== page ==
Incoming Professor Ryan Spalding Talks about a Major Career Change
Aerospace engineer Ryan Spalding developed his engineering skills at Purdue and Stanford. He received an award as the outstanding master’s degree student when he earned his M.S. in aeronautics and astronautics at Stanford in 2005. For nearly three years he worked as a software engineer for Lockheed Martin in the Silicon Valley, concentrating on a Trident missile program. Ten years later, he’s an incoming Girard School faculty member for fall 2015.
So how did you end up teaching sport management?
“It came down to finding something that I am passionate about and look forward to every morning when I wake up. Sport management – especially the sub-areas of statistics, finance, economics and analytics that I work in – combines my life-long love of math with my passion for sports. I also really value the intellectual stimulation of working with my colleagues on the latest areas of new research and disseminating my knowledge to an eager generation of students.”
What skills do aerospace and sport management share?
“The biggest transferable skills involve the sophisticated data analysis for mathematical models that I use in my research. Statistics, economics, and finance all share an underlying mathematical foundation that I honed through my aerospace schooling as well as working at Lockheed Martin, and so I am very competent and comfortable teaching this information in the classroom.”
To change careers, Spalding enrolled at the University of Massachusetts-Amherst and received both his MBA and an M.S. in sport management in 2010 and his Ph.D. in sport management in 2014. He also received an outstanding doctoral student teaching award. His interests range from fan attendance at professional sporting events to poker tournaments.
What can we learn from your dissertation?
“My dissertation actually consists of several studies that look at the importance of competitive balance in driving fan interest and attendance at the major U.S. professional sport leagues. One study looks at the importance of the percentage of teams that qualify for the playoffs in a given league in generating fan interest. The results show that there is an important trade-off when increasing the number of teams that qualify for the playoffs between increasing the pool of teams that are fighting for a playoff spot (positive effect on attendance) and decreasing the value of the regular season (negative effect on attendance). The results suggest that the NBA and NHL have too many teams qualifying for the playoffs, and the NFL and MLB too few.”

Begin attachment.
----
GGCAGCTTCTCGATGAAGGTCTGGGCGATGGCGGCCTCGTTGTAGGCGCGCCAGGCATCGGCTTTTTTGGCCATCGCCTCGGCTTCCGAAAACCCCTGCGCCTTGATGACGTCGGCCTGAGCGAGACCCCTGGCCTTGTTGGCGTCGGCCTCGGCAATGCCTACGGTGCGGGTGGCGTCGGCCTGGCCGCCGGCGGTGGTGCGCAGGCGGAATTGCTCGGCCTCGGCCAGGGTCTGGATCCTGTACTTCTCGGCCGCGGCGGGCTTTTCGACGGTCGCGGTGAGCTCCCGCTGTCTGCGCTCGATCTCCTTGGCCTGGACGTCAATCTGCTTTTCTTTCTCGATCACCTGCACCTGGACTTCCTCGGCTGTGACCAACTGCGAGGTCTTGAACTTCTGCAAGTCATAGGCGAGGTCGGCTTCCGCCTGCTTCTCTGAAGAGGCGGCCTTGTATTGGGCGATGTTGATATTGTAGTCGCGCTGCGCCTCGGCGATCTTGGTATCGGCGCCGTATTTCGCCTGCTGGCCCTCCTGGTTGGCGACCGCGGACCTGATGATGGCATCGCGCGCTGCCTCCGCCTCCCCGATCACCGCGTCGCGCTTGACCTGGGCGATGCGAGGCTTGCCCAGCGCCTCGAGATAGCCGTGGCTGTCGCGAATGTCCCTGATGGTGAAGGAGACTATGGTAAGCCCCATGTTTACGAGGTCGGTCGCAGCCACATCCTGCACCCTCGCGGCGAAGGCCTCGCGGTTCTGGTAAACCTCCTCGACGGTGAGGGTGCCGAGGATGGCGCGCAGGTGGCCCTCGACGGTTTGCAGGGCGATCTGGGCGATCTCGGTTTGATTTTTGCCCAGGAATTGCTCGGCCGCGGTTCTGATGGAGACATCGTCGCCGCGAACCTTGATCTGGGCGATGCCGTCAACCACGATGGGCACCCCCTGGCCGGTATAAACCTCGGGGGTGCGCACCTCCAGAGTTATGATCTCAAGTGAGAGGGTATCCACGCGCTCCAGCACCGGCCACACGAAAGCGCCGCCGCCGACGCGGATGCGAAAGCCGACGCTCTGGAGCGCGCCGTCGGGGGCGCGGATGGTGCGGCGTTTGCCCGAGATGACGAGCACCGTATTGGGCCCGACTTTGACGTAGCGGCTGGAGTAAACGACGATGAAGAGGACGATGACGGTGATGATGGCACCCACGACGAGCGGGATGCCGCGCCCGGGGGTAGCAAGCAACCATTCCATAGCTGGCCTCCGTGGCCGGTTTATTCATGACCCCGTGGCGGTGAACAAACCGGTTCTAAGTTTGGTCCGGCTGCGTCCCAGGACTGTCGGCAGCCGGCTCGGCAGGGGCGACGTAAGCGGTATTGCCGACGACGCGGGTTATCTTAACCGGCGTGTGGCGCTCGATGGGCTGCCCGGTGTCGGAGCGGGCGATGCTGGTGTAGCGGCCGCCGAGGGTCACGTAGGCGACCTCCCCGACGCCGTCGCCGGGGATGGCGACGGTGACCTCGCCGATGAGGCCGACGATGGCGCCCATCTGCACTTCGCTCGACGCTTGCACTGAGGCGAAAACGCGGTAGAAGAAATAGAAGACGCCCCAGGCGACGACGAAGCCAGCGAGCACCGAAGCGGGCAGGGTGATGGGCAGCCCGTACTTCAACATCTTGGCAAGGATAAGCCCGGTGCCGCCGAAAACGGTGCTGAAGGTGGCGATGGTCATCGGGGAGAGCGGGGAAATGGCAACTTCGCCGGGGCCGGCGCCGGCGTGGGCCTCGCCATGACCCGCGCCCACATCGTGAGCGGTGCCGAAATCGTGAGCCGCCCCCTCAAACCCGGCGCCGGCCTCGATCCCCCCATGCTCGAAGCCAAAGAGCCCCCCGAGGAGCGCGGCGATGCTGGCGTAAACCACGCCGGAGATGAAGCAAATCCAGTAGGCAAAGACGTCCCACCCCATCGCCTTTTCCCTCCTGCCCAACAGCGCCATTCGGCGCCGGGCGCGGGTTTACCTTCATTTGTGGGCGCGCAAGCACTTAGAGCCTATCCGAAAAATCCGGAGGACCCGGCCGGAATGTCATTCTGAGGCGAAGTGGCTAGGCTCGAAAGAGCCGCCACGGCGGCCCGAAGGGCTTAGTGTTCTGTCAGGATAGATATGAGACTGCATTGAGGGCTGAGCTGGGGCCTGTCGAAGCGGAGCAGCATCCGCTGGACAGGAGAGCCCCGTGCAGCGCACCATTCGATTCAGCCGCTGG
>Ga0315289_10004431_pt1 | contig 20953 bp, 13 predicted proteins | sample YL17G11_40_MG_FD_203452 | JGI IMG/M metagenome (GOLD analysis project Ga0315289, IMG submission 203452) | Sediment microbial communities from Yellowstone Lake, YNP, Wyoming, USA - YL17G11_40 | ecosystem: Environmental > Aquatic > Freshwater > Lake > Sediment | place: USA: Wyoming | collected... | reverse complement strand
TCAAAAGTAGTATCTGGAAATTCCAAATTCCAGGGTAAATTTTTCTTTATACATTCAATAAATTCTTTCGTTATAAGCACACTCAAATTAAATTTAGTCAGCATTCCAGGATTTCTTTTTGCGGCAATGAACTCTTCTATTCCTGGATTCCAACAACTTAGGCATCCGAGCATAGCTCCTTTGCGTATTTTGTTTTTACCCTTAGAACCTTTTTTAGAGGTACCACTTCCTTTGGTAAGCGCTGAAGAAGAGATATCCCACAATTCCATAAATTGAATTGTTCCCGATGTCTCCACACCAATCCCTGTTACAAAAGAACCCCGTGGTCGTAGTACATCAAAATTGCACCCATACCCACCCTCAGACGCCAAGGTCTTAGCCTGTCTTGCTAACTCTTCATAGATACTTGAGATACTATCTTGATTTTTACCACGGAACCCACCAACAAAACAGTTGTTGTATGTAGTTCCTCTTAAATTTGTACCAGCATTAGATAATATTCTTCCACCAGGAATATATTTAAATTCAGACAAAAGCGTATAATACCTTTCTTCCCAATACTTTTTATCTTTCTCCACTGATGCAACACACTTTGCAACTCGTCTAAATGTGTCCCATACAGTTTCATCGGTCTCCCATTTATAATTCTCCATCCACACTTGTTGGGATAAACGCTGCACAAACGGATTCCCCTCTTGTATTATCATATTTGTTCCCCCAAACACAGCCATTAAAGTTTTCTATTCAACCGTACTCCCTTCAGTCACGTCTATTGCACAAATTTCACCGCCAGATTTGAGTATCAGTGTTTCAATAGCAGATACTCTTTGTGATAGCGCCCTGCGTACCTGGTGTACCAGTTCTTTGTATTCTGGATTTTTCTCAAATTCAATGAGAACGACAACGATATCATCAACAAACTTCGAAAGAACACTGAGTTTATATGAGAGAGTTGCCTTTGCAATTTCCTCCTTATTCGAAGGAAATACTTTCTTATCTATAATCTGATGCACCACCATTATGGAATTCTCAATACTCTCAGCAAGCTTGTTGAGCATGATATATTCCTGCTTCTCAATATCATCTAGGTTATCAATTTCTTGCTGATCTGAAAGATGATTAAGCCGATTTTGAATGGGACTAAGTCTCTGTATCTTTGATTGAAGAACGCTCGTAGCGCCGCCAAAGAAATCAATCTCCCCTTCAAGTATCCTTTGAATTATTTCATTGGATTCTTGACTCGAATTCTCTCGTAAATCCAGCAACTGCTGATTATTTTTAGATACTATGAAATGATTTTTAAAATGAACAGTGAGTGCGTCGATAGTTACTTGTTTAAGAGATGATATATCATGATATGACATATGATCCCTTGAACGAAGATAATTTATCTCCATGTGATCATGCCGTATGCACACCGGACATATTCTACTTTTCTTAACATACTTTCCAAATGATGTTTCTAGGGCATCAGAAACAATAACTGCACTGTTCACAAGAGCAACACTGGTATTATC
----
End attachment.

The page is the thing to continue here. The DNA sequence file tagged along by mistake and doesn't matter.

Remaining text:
What have you learned about the World Series of Poker?
“So far, my work on poker as a skill sport is showing that for no-limit Texas Hold’em tournaments, contingent on reaching the final table, there is very little skill involved in determining the winner. And, the size of one’s chip stack at the beginning of final table play is the most important factor in determining the final results. However, this study does not investigate what it takes to accumulate a large stack and actually make it to the final table, which likely involves some combination of luck as well as skill.”
What appeals to you about Merrimack?
“First and foremost is its commitment to students and their education. The most rewarding part of the job to me is my time spent in the classroom and in my office interacting with students. I take a strong interest in the success of my students not only on an academic level, but also on a personal level, and I believe that Merrimack shares this philosophy.”